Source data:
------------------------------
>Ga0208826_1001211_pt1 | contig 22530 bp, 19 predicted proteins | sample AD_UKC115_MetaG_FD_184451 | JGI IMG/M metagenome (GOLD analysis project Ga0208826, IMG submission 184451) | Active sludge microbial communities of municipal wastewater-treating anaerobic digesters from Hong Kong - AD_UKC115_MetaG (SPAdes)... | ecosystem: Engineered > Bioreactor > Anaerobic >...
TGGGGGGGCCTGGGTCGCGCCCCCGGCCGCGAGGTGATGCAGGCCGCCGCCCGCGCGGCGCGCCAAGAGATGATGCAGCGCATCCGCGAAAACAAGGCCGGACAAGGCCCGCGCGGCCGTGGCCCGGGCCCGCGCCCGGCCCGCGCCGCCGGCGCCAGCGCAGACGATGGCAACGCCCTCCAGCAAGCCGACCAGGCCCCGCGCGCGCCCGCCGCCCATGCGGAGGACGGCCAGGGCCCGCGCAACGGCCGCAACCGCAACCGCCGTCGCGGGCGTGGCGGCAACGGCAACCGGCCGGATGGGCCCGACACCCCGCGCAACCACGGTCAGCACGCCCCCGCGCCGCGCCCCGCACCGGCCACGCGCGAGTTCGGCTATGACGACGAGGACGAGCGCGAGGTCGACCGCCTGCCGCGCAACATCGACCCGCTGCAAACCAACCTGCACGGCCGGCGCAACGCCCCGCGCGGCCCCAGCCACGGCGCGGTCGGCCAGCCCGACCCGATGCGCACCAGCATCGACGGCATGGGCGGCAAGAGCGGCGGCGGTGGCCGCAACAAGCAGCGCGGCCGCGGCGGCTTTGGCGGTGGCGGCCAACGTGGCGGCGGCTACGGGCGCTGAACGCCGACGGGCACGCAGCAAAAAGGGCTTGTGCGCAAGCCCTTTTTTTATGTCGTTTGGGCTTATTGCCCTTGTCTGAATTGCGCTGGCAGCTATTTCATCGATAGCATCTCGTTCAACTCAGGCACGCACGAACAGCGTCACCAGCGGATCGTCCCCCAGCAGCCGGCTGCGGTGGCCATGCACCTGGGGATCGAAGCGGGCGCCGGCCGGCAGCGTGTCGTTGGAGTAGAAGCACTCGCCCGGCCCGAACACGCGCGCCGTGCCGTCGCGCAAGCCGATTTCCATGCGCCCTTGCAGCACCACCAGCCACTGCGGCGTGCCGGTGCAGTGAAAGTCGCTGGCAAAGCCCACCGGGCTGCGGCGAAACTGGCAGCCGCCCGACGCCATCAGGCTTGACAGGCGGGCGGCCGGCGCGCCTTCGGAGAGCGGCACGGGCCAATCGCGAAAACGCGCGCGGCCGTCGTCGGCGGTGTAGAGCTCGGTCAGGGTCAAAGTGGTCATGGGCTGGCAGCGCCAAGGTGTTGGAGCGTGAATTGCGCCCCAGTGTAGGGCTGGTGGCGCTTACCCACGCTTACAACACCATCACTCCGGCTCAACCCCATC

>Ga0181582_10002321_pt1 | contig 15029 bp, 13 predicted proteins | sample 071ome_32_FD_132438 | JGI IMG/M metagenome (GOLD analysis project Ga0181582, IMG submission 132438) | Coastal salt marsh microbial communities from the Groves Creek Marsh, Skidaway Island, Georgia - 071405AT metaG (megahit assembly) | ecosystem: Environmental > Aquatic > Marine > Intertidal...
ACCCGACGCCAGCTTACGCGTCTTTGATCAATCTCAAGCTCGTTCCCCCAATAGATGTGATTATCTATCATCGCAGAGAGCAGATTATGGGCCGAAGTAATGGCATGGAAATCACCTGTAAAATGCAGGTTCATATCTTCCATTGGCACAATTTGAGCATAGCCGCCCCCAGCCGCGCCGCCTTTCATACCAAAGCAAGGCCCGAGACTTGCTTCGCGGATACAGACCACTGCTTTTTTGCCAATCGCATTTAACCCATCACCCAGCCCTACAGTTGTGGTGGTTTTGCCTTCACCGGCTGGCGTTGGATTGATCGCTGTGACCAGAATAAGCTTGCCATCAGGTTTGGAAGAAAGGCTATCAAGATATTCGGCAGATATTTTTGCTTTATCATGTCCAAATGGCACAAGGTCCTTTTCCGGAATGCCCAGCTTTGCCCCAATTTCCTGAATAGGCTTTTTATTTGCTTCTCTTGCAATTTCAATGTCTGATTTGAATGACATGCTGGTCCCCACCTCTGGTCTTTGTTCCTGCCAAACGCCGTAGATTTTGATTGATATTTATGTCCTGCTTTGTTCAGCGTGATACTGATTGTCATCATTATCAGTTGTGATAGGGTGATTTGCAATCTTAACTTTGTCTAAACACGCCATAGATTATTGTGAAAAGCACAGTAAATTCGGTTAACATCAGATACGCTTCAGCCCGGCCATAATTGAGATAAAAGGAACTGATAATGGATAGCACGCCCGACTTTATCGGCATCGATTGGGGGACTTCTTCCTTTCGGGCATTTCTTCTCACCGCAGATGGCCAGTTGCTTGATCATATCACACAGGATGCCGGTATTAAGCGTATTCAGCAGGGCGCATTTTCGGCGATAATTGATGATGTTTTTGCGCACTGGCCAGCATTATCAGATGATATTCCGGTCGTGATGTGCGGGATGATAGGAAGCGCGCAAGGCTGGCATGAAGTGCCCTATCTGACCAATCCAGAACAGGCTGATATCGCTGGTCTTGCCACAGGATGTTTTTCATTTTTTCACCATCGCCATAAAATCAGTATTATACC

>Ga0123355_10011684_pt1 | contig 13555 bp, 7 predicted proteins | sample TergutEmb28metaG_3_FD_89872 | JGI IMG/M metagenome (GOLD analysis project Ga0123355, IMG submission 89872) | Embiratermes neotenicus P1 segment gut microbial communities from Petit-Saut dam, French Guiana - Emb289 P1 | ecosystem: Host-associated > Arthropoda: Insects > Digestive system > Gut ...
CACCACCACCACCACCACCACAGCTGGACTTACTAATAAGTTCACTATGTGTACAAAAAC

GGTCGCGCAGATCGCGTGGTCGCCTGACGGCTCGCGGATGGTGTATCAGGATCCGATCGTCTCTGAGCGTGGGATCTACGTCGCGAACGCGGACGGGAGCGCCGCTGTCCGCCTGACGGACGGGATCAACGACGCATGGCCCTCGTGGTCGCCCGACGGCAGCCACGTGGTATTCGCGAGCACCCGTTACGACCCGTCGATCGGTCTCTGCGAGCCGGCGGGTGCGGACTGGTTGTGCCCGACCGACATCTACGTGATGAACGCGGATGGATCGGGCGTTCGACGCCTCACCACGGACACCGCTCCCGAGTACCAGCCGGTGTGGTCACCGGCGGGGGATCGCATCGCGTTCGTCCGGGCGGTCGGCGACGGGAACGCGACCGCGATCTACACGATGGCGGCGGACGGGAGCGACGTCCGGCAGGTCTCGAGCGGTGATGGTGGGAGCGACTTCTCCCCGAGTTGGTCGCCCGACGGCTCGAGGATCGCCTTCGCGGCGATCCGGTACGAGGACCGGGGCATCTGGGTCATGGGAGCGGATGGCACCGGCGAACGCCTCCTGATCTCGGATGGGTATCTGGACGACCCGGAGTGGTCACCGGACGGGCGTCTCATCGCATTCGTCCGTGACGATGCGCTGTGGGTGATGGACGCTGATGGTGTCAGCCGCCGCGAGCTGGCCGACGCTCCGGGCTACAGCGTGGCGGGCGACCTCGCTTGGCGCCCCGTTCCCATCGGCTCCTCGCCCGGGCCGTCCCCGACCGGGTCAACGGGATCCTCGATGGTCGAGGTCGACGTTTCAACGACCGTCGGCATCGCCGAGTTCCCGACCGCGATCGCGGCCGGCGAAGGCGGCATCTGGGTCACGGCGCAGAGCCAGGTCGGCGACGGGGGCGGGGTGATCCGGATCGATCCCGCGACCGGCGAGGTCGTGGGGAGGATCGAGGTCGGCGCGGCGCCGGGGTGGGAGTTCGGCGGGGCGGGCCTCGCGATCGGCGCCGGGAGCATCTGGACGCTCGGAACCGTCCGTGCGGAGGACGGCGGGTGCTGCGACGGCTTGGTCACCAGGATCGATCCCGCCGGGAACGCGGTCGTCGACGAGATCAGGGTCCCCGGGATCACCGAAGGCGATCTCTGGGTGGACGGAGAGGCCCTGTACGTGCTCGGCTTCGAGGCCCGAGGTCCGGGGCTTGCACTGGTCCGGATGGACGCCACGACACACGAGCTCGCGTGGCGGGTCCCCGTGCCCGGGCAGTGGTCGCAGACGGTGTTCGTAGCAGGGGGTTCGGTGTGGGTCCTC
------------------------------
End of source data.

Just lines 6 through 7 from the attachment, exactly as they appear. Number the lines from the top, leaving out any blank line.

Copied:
CACCACCACCACCACCACCACAGCTGGACTTACTAATAAGTTCACTATGTGTACAAAAAC

GGTCGCGCAGATCGCGTGGTCGCCTGACGGCTCGCGGATGGTGTATCAGGATCCGATCGTCTCTGAGCGTGGGATCTACGTCGCGAACGCGGACGGGAGCGCCGCTGTCCGCCTGACGGACGGGATCAACGACGCATGGCCCTCGTGGTCGCCCGACGGCAGCCACGTGGTATTCGCGAGCACCCGTTACGACCCGTCGATCGGTCTCTGCGAGCCGGCGGGTGCGGACTGGTTGTGCCCGACCGACATCTACGTGATGAACGCGGATGGATCGGGCGTTCGACGCCTCACCACGGACACCGCTCCCGAGTACCAGCCGGTGTGGTCACCGGCGGGGGATCGCATCGCGTTCGTCCGGGCGGTCGGCGACGGGAACGCGACCGCGATCTACACGATGGCGGCGGACGGGAGCGACGTCCGGCAGGTCTCGAGCGGTGATGGTGGGAGCGACTTCTCCCCGAGTTGGTCGCCCGACGGCTCGAGGATCGCCTTCGCGGCGATCCGGTACGAGGACCGGGGCATCTGGGTCATGGGAGCGGATGGCACCGGCGAACGCCTCCTGATCTCGGATGGGTATCTGGACGACCCGGAGTGGTCACCGGACGGGCGTCTCATCGCATTCGTCCGTGACGATGCGCTGTGGGTGATGGACGCTGATGGTGTCAGCCGCCGCGAGCTGGCCGACGCTCCGGGCTACAGCGTGGCGGGCGACCTCGCTTGGCGCCCCGTTCCCATCGGCTCCTCGCCCGGGCCGTCCCCGACCGGGTCAACGGGATCCTCGATGGTCGAGGTCGACGTTTCAACGACCGTCGGCATCGCCGAGTTCCCGACCGCGATCGCGGCCGGCGAAGGCGGCATCTGGGTCACGGCGCAGAGCCAGGTCGGCGACGGGGGCGGGGTGATCCGGATCGATCCCGCGACCGGCGAGGTCGTGGGGAGGATCGAGGTCGGCGCGGCGCCGGGGTGGGAGTTCGGCGGGGCGGGCCTCGCGATCGGCGCCGGGAGCATCTGGACGCTCGGAACCGTCCGTGCGGAGGACGGCGGGTGCTGCGACGGCTTGGTCACCAGGATCGATCCCGCCGGGAACGCGGTCGTCGACGAGATCAGGGTCCCCGGGATCACCGAAGGCGATCTCTGGGTGGACGGAGAGGCCCTGTACGTGCTCGGCTTCGAGGCCCGAGGTCCGGGGCTTGCACTGGTCCGGATGGACGCCACGACACACGAGCTCGCGTGGCGGGTCCCCGTGCCCGGGCAGTGGTCGCAGACGGTGTTCGTAGCAGGGGGTTCGGTGTGGGTCCTC